Brazil Territory prepares for FIFA World Cup
Campaign aims to capture the universal energy of sports
By Meagan Hawk –
The FIFA World Cup is the most widely viewed sporting event in the world: 3.2 billion people watched in 2010 when South Africa was the host country. Millions of soccer fanatics are projected to attend the matches this June in Brazil. As soccer teams, fans and the world eagerly anticipate this massive global event, The Salvation Army, too, prepares.
“Sports activities have been part of Salvation Army programming for almost as long as the movement has existed,” said Lt. Colonel David Bowles, sports ministry coordinator in Europe.
“Sport is a universal language,” he said. “The universal passion and impact of this common language is profoundly experienced during major international sporting events.”
Bowles said that the mission of The Salvation Army’s Sports Ministry Department is to capture this universal energy of sports innovatively and intentionally and use it as a tool to bring glory to God through evangelism and Christian discipleship.
Coming together under the banner of International Sports Ministry, Salvation Army mission teams and representatives from Australia, Great Britain, Germany and the U.S. will cover eight of the 12 tournament host cities to work alongside corps and local officers during the games.
Mission teams from the U.S. Western and Central territories will share Jesus with people on the street, in parks and on playing fields. They will also distribute thousands of Rumo magazines (Brazil’s War Cry), printed both in English and Portuguese.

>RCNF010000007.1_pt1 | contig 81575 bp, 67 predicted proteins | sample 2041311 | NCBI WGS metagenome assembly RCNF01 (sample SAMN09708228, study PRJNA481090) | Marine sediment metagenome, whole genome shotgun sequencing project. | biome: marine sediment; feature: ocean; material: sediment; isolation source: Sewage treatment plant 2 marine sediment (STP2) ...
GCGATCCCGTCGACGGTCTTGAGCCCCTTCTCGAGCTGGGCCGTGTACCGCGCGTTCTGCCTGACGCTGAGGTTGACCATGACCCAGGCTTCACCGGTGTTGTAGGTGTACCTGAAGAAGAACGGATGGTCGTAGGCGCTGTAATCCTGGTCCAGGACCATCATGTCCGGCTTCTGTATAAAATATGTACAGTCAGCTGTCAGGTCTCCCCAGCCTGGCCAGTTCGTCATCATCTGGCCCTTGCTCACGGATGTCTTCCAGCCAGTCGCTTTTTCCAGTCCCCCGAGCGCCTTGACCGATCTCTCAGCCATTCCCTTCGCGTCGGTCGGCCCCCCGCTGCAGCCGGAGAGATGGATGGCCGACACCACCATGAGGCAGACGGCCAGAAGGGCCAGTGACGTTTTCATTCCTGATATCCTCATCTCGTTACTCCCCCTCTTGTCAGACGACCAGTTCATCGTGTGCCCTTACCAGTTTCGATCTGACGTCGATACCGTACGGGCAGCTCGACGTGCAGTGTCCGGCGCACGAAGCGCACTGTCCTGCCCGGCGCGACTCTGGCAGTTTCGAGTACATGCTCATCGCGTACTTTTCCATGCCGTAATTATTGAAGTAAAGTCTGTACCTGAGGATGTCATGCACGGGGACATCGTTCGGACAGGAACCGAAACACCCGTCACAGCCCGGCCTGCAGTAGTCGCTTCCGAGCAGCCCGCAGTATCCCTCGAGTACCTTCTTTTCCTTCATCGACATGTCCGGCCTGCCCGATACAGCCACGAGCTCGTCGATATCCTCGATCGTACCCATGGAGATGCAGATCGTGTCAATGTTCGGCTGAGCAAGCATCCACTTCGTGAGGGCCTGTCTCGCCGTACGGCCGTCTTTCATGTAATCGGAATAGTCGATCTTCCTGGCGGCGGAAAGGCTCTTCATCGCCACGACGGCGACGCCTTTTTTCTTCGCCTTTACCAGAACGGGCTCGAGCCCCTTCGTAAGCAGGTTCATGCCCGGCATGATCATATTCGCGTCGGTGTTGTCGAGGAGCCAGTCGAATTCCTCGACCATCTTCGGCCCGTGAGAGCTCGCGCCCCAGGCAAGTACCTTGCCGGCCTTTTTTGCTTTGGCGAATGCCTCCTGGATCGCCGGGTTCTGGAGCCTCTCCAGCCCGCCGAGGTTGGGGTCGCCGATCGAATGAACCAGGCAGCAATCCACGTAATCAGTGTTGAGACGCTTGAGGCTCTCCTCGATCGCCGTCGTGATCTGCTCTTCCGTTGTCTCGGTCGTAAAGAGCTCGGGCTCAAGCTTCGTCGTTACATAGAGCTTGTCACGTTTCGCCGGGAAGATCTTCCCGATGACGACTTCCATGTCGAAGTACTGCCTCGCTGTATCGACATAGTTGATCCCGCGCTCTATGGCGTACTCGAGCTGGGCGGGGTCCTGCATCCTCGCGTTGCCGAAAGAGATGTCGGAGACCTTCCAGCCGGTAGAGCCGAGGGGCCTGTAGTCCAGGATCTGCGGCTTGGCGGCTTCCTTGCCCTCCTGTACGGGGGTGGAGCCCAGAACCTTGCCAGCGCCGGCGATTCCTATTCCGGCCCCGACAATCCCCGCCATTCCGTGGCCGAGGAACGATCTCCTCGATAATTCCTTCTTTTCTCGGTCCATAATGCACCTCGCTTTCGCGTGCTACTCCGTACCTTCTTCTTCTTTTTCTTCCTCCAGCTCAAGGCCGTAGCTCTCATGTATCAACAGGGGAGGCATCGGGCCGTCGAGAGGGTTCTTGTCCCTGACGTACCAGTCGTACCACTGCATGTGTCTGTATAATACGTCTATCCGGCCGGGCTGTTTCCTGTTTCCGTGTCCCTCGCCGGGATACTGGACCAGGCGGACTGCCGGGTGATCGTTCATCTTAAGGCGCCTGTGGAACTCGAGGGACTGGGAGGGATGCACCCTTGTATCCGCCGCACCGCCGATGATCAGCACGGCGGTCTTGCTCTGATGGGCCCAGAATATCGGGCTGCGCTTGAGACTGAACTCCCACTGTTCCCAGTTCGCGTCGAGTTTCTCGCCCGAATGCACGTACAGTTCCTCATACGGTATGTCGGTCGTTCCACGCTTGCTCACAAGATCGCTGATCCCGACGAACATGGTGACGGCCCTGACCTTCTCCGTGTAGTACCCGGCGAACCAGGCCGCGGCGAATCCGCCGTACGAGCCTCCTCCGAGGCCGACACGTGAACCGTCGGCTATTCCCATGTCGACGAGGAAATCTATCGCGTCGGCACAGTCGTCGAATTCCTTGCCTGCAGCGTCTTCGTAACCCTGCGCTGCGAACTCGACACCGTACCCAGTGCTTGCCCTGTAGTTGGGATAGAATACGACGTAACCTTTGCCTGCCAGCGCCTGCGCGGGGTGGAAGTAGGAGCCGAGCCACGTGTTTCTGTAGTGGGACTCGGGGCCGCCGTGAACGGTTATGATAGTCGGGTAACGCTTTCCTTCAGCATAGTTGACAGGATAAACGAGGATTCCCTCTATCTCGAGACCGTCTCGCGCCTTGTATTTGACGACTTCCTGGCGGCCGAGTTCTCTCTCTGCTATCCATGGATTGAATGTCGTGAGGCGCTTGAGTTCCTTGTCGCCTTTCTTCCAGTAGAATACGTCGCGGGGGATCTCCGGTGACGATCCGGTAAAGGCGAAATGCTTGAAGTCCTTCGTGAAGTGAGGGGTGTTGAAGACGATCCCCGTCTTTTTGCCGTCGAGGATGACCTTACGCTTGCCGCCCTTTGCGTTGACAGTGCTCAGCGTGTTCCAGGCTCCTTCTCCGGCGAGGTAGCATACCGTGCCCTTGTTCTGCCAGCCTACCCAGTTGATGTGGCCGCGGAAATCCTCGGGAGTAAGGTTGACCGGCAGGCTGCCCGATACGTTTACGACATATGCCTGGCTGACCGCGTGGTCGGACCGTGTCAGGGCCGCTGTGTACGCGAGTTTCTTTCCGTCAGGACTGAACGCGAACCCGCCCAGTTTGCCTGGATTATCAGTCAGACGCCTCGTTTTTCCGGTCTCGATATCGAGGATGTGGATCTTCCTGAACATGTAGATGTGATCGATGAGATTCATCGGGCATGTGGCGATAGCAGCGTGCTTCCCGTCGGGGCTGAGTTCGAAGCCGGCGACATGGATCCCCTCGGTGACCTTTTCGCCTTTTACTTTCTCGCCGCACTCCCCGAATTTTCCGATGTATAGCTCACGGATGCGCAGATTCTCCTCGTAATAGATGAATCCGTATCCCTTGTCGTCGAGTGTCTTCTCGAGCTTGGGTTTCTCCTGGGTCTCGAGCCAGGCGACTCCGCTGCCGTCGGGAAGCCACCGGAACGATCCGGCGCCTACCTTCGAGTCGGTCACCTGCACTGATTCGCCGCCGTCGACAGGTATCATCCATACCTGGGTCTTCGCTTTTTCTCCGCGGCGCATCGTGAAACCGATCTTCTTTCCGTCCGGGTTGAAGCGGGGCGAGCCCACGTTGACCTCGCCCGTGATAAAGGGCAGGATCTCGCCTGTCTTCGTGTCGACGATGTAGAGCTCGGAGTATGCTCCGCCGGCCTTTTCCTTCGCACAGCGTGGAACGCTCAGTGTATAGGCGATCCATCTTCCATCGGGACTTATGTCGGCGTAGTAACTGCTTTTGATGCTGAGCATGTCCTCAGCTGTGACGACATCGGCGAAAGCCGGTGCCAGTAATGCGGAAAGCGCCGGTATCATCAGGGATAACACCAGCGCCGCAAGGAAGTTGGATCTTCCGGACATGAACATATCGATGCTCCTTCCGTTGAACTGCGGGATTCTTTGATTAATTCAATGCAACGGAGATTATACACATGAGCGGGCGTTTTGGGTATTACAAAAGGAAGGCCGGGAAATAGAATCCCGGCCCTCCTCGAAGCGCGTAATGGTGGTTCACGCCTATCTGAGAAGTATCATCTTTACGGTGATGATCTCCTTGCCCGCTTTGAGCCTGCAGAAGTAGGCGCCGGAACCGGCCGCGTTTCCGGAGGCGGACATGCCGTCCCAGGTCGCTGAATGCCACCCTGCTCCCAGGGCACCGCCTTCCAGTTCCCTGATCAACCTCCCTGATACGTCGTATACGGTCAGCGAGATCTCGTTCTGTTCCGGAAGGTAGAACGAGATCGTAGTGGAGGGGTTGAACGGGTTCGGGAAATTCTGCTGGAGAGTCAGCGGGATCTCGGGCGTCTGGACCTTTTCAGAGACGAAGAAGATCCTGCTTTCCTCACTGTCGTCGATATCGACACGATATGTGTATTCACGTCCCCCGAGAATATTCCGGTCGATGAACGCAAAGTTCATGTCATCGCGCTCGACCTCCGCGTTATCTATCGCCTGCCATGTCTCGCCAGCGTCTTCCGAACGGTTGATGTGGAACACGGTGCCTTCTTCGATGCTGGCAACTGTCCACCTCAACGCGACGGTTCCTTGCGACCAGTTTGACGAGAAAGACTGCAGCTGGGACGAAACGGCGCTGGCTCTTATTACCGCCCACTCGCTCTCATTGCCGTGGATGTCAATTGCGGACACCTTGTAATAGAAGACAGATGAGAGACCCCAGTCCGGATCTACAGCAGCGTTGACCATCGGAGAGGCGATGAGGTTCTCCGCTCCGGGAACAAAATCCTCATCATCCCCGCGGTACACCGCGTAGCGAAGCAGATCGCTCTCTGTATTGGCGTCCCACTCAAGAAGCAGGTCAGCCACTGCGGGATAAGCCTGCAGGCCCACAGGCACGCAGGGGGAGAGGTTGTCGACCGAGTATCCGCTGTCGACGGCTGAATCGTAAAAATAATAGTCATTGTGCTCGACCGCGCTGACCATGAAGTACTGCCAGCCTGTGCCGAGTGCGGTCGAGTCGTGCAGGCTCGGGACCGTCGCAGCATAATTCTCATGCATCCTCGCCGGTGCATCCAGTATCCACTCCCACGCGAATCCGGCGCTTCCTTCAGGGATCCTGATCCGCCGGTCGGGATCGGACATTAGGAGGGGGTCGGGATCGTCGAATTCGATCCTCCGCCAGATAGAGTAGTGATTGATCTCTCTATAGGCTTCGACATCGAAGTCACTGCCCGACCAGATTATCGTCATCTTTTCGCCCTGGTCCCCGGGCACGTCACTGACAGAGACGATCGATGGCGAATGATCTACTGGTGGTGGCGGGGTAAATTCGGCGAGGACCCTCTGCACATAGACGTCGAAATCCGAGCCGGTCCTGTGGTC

The Australia Eastern Territory team will lead a week-long soccer clinic for at-risk children. The camp will emphasize training, technique and skill, and will include a spiritual application. The Southern California Divisional Youth Band will share its music ministry in Rio de Janeiro and São Paulo.
Leading up to the 2014 FIFA World Cup, The Salvation Army is holding soccer-concentrated outreach ministries in local parks. The territorial sports ministry task force plans to use this event as a kick off for a permanent sports ministry in every corps.
“One of the major strengths of The Salvation Army is that we shape our ministry to engage with the cultures and communities in which we serve,” Bowles said. “Many people with whom we desire to share Jesus are somehow engaged in sports; it’s a culture we want to impact for Christ.”
Under the leadership of Territorial Commander Commissioner Oscar Sánchez and Chief Secretary Lt. Colonel Douglas Danielson, sports ministry has become a strategic outreach and discipleship strategy within the Brazil Territory.
From the 2014 FIFA World Cup through the Rio 2016 Summer Olympic Games and into the future, Salvationists in Brazil will continue to intentionally share Jesus and grow disciples in and through sport.